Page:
"Ralonex gas sir, harmful to humanoid respiratory systems and soft-tissue, exposure recommended not to exceed seven minutes." Harno asked something else, on a closed communication channel and out of the earshot of the others, The Science Officer's reply set their imagination into an alarming train of thought. "The stream is travelling at eighty kilometres per hour sir."

"How long will it be until we can get through the door there?" Harno asked.

"Best estimates, thirty minutes." That settled it, this alternative was all they had.

The small and uncomfortable hole that had been hammered and bashed out of the crawlway wall had, as Gerros Carter had predicted, led them into another, equally small and uncomfortable, maintenance crawlway. The only dilemma they faced was which way to go. Whilst all the evidence pointed to the fact that Edlund had used this tunnel for something, there was nothing to indicate where exactly he had gone or what he had been doing. Lieutenant Keebo's best efforts at determining these facts had turned up no clues.

Then they heard it; a faint noise, rolling and echoing in the distance, it was almost impossible to tell where it was coming from, but somehow Carter managed it. They moved on, towards it, not waiting for the others to catch up with them. The sound grew louder and clearer as they went on, around turn after turn, until finally they recognised what it was they had been led by. The roaring sound of gas was unmistakable.

When Carter reached the source of the noise there was a steady file of crewmen lined up behind her, clearly she was easier to find than Dave Edlund. Her group had prepared as well as Harno's and equipped themselves with breathing masks at the first sign of the gas, Keebo passed one forward to his Commander. Carter put it on, but it wouldn't help her to move on further, the violent nature of the exhaust stream prevented that. All she could do now was stare into the raging storm of gas.

"Mr. Keebo, can you detect anything on the other side of this?" The Lieutenant scanned.

"Yes, this crawlway continues on sir." So this gas exhaust port was blocking them. Carter tried to see what Keebo had detected, but couldn't. Was this another trick by Edlund, or Fraser, or was it just there, for no particular reason?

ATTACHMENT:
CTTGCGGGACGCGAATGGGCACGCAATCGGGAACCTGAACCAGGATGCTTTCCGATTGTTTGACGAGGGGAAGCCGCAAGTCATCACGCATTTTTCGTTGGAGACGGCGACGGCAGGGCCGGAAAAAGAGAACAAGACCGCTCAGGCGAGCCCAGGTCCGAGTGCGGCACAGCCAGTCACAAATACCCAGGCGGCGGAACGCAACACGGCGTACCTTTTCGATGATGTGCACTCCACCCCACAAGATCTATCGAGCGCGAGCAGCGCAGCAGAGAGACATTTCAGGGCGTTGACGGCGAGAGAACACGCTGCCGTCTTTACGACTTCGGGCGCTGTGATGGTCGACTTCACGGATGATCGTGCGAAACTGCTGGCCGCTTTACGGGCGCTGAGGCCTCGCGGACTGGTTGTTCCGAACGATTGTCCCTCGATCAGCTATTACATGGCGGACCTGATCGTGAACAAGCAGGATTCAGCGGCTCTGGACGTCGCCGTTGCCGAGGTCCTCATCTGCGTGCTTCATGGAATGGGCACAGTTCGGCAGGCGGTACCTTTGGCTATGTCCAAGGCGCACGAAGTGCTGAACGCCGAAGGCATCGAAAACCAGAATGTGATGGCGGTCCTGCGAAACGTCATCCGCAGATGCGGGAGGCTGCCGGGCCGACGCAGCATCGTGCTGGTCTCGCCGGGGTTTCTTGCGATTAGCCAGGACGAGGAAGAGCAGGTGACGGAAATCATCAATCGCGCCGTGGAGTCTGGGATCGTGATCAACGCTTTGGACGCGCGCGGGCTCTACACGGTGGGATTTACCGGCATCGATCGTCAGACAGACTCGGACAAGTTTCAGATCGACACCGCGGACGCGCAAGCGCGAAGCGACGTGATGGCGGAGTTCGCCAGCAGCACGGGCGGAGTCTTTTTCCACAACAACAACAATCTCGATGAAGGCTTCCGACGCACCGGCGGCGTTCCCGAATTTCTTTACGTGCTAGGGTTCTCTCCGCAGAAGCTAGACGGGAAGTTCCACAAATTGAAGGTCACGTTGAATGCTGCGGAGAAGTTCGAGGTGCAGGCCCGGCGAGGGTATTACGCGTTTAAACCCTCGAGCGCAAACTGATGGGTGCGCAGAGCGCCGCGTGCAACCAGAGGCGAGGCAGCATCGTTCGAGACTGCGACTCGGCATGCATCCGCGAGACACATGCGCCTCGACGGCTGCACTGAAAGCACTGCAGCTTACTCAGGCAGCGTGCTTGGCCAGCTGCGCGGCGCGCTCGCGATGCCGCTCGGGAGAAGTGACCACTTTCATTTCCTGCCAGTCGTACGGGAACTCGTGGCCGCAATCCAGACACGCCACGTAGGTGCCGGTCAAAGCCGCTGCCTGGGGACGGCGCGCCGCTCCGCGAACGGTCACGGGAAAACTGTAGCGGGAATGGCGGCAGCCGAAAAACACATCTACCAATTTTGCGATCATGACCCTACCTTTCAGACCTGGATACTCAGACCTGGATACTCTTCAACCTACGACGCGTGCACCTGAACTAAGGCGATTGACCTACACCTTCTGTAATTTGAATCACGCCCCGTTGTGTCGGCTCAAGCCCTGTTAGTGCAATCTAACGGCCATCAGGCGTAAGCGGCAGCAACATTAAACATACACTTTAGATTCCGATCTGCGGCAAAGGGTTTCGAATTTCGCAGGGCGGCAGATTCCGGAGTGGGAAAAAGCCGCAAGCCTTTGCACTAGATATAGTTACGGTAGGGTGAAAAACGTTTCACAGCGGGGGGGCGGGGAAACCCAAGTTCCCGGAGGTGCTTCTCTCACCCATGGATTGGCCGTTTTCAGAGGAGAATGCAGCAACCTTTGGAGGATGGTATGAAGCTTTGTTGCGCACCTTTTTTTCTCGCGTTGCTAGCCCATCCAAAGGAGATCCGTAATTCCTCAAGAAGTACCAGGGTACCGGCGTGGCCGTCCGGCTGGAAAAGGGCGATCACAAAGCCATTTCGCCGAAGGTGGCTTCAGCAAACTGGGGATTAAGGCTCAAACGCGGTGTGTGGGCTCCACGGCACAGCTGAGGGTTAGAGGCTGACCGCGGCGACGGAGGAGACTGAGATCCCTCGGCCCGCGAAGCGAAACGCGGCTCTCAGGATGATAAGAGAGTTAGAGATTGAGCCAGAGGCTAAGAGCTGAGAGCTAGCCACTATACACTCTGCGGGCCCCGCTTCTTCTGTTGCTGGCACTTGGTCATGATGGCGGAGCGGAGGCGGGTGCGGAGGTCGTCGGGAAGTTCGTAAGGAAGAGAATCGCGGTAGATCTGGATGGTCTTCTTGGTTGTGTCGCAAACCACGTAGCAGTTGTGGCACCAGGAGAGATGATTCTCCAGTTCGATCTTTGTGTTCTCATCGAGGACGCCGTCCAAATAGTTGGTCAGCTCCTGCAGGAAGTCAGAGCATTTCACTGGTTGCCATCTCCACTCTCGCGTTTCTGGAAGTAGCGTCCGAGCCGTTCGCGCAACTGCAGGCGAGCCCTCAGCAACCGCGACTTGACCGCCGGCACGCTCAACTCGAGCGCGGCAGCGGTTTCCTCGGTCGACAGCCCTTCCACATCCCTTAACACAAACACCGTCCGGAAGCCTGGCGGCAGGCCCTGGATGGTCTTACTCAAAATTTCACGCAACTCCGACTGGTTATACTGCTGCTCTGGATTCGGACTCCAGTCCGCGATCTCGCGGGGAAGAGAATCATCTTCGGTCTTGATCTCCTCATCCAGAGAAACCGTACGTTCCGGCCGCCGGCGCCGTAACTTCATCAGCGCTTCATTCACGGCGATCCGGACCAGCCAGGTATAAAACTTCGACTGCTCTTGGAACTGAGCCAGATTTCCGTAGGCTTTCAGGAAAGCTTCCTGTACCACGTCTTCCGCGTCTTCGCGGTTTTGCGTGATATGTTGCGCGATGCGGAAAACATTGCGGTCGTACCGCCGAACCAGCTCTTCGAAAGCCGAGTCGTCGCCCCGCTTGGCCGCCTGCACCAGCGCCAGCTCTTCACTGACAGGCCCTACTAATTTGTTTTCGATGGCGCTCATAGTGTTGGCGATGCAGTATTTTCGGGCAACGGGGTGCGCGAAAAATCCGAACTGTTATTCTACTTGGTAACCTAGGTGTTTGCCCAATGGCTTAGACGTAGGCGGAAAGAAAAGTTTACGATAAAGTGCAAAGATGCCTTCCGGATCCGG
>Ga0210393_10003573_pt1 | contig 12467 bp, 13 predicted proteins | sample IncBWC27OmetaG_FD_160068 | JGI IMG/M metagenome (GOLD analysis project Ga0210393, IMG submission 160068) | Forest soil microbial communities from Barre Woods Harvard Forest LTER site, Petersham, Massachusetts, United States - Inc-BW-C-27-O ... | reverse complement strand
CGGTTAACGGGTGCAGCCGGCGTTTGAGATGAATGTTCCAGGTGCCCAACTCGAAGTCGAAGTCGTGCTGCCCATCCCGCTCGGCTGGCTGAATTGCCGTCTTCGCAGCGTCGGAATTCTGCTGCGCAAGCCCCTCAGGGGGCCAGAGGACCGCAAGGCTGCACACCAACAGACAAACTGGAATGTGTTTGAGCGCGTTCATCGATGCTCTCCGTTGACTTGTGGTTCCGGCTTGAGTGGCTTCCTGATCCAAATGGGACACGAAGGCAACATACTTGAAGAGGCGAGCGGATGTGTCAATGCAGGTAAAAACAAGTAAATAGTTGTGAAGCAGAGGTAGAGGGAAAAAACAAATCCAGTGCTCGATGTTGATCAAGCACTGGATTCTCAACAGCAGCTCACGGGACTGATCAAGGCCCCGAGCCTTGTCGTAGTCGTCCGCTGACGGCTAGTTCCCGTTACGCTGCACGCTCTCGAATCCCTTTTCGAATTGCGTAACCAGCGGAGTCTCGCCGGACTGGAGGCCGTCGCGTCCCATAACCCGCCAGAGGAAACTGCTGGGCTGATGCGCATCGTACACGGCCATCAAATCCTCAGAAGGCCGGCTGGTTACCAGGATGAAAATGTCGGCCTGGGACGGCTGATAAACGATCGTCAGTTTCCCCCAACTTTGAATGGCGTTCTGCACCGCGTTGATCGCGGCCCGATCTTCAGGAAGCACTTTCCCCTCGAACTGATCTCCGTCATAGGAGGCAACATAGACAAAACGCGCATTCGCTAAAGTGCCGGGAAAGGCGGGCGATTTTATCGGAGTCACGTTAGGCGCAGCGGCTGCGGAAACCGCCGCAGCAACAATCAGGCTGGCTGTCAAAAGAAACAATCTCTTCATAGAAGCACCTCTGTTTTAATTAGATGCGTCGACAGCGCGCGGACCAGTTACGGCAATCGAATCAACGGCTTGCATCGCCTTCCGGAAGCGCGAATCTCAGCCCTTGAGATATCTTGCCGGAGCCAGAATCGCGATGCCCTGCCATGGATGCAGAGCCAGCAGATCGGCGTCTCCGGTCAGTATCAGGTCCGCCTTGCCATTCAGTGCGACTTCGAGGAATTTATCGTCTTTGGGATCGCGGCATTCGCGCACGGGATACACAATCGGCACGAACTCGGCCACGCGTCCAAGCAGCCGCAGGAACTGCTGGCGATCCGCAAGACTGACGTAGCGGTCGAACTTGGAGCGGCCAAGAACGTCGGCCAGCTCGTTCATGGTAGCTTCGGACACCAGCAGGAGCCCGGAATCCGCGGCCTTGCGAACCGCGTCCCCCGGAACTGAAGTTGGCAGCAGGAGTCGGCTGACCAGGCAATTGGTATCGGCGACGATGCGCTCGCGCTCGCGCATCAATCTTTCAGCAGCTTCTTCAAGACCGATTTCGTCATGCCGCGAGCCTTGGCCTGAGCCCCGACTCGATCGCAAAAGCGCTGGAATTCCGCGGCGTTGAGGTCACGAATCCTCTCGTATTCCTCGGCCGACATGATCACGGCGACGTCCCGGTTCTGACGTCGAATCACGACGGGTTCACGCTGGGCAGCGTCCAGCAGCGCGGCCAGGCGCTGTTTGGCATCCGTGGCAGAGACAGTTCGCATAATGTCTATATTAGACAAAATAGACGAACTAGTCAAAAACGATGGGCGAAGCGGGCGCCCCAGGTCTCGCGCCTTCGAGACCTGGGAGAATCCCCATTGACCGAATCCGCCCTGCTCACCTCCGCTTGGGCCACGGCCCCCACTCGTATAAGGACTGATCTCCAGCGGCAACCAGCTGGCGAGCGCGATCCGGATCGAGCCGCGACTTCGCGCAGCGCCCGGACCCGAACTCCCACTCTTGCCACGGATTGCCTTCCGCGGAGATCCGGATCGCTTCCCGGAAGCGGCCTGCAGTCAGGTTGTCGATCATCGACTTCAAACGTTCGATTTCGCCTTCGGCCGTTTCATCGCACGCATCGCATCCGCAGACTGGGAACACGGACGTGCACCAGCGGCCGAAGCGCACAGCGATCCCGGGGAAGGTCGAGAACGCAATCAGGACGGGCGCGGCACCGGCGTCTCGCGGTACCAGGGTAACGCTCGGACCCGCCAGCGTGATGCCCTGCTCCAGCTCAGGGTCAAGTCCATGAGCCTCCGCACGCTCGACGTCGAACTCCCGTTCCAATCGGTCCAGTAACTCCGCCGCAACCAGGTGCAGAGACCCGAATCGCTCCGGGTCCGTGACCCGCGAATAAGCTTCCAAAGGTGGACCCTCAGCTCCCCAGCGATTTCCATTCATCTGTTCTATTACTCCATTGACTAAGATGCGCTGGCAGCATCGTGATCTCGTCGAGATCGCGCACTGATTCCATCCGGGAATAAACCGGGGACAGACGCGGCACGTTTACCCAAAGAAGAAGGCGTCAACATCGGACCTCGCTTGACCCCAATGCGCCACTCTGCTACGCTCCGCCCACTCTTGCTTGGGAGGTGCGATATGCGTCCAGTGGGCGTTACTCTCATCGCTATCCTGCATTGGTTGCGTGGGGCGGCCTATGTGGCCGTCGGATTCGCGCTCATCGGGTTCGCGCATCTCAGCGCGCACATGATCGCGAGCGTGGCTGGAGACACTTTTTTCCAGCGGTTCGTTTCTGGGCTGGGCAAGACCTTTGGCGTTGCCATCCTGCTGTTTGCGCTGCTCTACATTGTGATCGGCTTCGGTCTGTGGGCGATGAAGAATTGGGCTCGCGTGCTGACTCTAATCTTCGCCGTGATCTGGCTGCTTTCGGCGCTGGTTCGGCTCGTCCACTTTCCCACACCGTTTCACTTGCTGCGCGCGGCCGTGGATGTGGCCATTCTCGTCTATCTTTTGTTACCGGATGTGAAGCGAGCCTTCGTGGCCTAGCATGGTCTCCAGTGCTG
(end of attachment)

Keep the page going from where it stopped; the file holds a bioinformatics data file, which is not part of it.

The intuition that normally served Gerros had abandoned her, either in her rage or her confusion, and all that remained was basic human curiosity. Under the guidance of this compulsion, she had just one direction to consider; onward, past the obstruction. Even if this was the wrong way, she would feel better actually knowing that it was wrong.

"Shut it down," She called through her mask.

The report from Harno's, confined, first group came through to the second, now waiting some floors above. The message that had travelled along the exhaust conduit proved the connection and preceded the first of the brave crew to try his bold plan. This itself had been preceded by a hastily prepared experiment in which a tricorder had been thrown into the stream, and retrieved. The speed of ascent had been a little worrying, but this was the only alternative to a desperate situation. So they came to the first volunteer, although they would all eventually have to go in.

The officer grasped the sides of the open panel tightly and braced herself. With as little delay as possible, she went in. Fortunately the gas did not afford a good view of what lay below, nor of anything, and its intensity blocked all sound. All sense was gone, even the sense of motion. Speed meant nothing as there was nothing to gauge it by. It was the eye of a vast storm, isolated from all outside influence, it was almost peaceful, in an extremely turbulent way. Something to be remembered, and hopefully not repeated.

Long minutes passed before an elated report from the second team; the crewman had been recovered successfully. A little less reluctantly the others queued up, one by one. Each dived into the fierce turmoil of the exhaust, emerging shortly afterward at the exit. Their escape was working. At last Harno's turn came. As the highest ranking officer, he had seen it as his duty to remain behind to see that everyone was safely away and received by the other team. This done, all that remained was him.

Lieutenant Harno stepped up to the mouth of the ferocious rapids and calmed himself. His alarm had diminished very little over the past few minutes, seeing his crew-mates disappear and hearing of their recovery. He had tried to rationalise his fear but to no avail. The problem was, there was no one here giving orders, he was going to have to do this himself, with no one else telling him to do it. There was no real alternative, and no time to think of one. Realising that it was the only thing to do, he launched himself into the exhaust stream.